Setting up Google Analytics Tracking with Google Tag Manager

Setting up Google Analytics Tracking with Google Tag Manager

09.04.2020.

Our agency is often called to help increase sales for small young eCommerce businesses. Before we reach an agreement on how to help them, we check their Google Analytics stats. Most of the time we are surprised that this most used analytics tool is poorly set-up or is not set-up at all. Our first presumption is that these businesses are not making their decisions based on data. And usually, we are right. 

For some time now I have had the idea of writing a blog about basic google analytics settings every eCommerce business should have. Demographic metrics, info about the device, browser and other technology shoppers are using, bounce rate, average session duration, conversion rate, and revenue are key inputs when one is making important decisions. 

 I will write about setting-up Google Analytics and Google Tag Manager, which are two powerful free Google tools. If you are not familiar with Google Analytics I suggest that you read more about it on the web. In this blog I will presume that you have some basic understanding of it. But for those who need some memory refreshment, Google Analytics (GA) is a web-based platform that allows you to collect data about the visitors to your website and is split into four areas.

Audience (find out who visited your site), Acquisition (how people get to your site), Behavior (what they were doing on your site) and Conversions (did they do as you expected from them).

Google Tag Manager (GTM) is a tool that allows you to manage and deploy marketing tags (snippets of code or tracking pixels) on your website (or mobile app) without having to modify the code. With GTM you can install all of the Google or third-party tags like Facebook, Twitter, Bing Ads, Hotjar, etc. In short, you can do that with minimum knowledge of coding and without involving developer track button clicks, scrolling, video views, etc.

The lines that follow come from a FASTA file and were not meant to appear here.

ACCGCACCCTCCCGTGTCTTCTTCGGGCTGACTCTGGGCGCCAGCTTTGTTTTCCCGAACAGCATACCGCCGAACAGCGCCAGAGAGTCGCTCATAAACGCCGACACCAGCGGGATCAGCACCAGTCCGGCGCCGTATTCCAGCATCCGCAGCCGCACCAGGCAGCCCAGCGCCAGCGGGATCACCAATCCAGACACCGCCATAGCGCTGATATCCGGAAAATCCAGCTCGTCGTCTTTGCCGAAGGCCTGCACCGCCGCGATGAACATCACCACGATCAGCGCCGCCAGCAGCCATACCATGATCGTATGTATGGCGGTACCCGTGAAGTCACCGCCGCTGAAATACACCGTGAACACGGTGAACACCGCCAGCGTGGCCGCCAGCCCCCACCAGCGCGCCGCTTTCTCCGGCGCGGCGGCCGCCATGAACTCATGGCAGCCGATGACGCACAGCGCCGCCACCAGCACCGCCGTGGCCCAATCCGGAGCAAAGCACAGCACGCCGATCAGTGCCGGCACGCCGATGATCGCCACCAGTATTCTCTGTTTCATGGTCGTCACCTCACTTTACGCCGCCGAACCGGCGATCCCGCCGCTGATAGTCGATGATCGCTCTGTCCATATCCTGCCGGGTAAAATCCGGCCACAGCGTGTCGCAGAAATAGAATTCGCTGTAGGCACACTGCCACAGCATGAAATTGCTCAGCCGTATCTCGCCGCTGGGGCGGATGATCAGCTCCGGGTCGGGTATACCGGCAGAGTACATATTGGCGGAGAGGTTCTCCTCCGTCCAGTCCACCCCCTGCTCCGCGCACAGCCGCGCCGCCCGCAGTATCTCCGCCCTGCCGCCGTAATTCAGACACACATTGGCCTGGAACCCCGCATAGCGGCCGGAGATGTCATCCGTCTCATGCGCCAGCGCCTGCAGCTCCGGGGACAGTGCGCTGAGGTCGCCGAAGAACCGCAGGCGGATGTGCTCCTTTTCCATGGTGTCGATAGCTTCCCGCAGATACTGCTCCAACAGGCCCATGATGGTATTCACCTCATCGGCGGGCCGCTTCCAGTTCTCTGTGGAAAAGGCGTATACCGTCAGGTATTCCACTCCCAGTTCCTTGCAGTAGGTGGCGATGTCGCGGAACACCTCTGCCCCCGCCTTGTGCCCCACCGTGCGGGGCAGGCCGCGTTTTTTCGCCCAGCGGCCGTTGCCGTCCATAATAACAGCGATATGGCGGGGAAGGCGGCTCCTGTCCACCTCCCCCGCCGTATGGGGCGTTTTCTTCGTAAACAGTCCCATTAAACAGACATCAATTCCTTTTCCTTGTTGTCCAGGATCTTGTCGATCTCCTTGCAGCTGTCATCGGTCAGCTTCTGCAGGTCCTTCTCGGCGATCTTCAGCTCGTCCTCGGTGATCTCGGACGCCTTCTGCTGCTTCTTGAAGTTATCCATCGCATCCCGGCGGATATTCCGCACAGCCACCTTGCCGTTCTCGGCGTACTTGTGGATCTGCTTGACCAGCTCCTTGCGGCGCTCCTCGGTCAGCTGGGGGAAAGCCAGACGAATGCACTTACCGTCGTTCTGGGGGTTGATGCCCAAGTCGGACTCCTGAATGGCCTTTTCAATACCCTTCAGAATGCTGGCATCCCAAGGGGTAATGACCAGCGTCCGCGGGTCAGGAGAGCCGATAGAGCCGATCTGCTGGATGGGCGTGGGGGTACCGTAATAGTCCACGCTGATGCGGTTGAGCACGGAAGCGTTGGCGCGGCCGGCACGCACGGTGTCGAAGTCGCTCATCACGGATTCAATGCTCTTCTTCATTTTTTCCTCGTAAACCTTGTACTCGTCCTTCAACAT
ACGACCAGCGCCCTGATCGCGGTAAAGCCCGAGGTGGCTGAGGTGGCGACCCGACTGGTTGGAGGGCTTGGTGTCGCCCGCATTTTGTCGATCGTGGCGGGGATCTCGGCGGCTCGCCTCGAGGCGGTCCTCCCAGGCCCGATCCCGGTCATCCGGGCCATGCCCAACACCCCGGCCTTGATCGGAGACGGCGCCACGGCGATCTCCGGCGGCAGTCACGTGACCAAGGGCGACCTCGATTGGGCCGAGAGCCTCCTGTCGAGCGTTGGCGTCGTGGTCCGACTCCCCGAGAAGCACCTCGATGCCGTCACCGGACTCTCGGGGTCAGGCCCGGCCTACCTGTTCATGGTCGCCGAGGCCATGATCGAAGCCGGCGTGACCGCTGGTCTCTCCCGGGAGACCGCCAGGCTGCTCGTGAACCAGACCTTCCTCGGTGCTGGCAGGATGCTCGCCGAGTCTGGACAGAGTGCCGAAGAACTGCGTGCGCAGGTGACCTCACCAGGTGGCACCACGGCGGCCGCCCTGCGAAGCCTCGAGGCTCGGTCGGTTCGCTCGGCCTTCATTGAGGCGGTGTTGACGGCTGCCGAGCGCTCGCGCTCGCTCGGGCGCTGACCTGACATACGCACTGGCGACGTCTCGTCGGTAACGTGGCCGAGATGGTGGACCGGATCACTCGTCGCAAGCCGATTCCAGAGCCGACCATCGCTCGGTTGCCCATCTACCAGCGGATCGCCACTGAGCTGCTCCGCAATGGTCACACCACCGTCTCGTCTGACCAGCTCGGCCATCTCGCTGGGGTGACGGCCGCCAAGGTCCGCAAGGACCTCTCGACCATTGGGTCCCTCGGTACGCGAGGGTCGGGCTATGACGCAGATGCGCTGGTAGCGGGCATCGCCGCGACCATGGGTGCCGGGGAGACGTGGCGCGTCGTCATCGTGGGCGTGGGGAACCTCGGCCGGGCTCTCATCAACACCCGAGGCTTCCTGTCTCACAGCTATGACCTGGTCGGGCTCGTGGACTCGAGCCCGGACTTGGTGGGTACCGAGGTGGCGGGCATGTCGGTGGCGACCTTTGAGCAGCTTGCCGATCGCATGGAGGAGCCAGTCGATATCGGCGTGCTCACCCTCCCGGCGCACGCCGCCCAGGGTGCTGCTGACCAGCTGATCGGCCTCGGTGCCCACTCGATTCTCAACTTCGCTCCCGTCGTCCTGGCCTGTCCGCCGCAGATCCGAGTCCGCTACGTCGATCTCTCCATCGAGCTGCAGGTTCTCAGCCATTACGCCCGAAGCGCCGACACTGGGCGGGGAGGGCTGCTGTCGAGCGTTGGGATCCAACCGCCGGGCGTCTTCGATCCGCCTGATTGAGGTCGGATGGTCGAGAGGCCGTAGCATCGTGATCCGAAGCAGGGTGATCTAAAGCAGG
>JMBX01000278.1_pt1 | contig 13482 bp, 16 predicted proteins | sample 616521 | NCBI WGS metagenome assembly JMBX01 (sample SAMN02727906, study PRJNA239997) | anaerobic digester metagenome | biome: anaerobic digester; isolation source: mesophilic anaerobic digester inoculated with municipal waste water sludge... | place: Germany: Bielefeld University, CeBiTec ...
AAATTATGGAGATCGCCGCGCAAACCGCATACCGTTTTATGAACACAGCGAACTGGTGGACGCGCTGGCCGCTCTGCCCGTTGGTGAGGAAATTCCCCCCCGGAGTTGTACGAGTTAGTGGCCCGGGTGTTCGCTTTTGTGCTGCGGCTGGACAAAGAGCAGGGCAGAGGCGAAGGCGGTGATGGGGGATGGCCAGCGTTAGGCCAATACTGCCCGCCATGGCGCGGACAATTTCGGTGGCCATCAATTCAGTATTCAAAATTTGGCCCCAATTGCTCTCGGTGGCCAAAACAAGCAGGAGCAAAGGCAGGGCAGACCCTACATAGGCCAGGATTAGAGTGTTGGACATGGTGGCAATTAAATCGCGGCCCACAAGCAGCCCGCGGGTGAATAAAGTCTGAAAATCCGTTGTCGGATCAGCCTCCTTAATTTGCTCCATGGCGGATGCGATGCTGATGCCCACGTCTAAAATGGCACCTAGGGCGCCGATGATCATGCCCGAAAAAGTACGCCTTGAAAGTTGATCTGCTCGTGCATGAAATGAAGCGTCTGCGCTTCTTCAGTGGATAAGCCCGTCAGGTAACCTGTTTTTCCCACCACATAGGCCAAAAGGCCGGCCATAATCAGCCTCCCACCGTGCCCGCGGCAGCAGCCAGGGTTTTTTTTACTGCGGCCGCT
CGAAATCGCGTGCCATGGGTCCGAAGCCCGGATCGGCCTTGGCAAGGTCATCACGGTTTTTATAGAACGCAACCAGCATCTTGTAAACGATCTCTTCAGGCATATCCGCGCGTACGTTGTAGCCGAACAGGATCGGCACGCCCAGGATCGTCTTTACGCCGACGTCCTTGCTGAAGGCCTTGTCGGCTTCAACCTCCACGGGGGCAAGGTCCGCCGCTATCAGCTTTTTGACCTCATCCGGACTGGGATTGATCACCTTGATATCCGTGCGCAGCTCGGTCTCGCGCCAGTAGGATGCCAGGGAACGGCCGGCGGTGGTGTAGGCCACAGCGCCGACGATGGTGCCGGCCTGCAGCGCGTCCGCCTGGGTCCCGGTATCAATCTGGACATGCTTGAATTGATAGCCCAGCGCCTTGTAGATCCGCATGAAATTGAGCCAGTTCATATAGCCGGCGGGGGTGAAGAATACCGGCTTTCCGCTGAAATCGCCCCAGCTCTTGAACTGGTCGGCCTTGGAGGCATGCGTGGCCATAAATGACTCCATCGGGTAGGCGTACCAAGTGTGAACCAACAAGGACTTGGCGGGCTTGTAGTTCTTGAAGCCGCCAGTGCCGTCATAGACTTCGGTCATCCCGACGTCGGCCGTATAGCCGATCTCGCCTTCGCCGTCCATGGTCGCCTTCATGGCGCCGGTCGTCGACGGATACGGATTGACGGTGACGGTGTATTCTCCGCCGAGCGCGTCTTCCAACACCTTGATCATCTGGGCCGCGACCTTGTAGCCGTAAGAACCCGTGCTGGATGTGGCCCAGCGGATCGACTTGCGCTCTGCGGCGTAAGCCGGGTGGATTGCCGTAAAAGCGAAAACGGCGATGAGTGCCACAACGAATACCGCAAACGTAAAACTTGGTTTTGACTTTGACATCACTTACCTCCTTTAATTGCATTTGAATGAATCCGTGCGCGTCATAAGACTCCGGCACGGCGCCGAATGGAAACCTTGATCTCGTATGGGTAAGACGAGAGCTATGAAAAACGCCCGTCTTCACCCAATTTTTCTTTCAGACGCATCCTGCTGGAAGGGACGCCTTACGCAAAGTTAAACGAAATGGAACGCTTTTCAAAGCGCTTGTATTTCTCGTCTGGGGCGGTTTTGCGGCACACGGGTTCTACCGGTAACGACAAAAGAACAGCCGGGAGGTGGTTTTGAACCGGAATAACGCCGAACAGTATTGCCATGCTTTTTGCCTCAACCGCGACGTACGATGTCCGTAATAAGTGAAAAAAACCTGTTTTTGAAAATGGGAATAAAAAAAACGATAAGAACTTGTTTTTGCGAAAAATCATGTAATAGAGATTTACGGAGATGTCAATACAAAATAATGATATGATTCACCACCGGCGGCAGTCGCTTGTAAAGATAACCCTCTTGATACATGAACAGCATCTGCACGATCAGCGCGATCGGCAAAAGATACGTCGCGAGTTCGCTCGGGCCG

How to set up Google Analytics

If you do not own a Google account, you need to create one. We suggest that you create a different account for your business. It is just a matter of hygiene. When an account is created, go to the Google Analytics site and login to Google Analytics dashboard. 

Create a property for your site. A property represents your website, and is the collection point in Analytics for the data from your site. If you own more sites, you will have more properties.

First, you will need to choose what you are measuring (Web, Apps or Apps and Web). And second, you should write your site’s descriptive name, exact URL, industry category and reporting time zone.

1. Set up a reporting view of your property. Name it and set reporting time zone.

Google Analytics New Reporting View

2. Create a backup view in your property under Admin settings. It is good to have one in case you set too many restrictions or filters on the primary reporting view. This way you will not lose any data.

Google Analytics Backup View

3. In Property Settings enable Allow manual tagging, Demographics and Interest Reports, use Enhanced link attribution and enable Users Metric in Reporting.

Google Analytics Property settings

Google Analytics User Metric in Reporting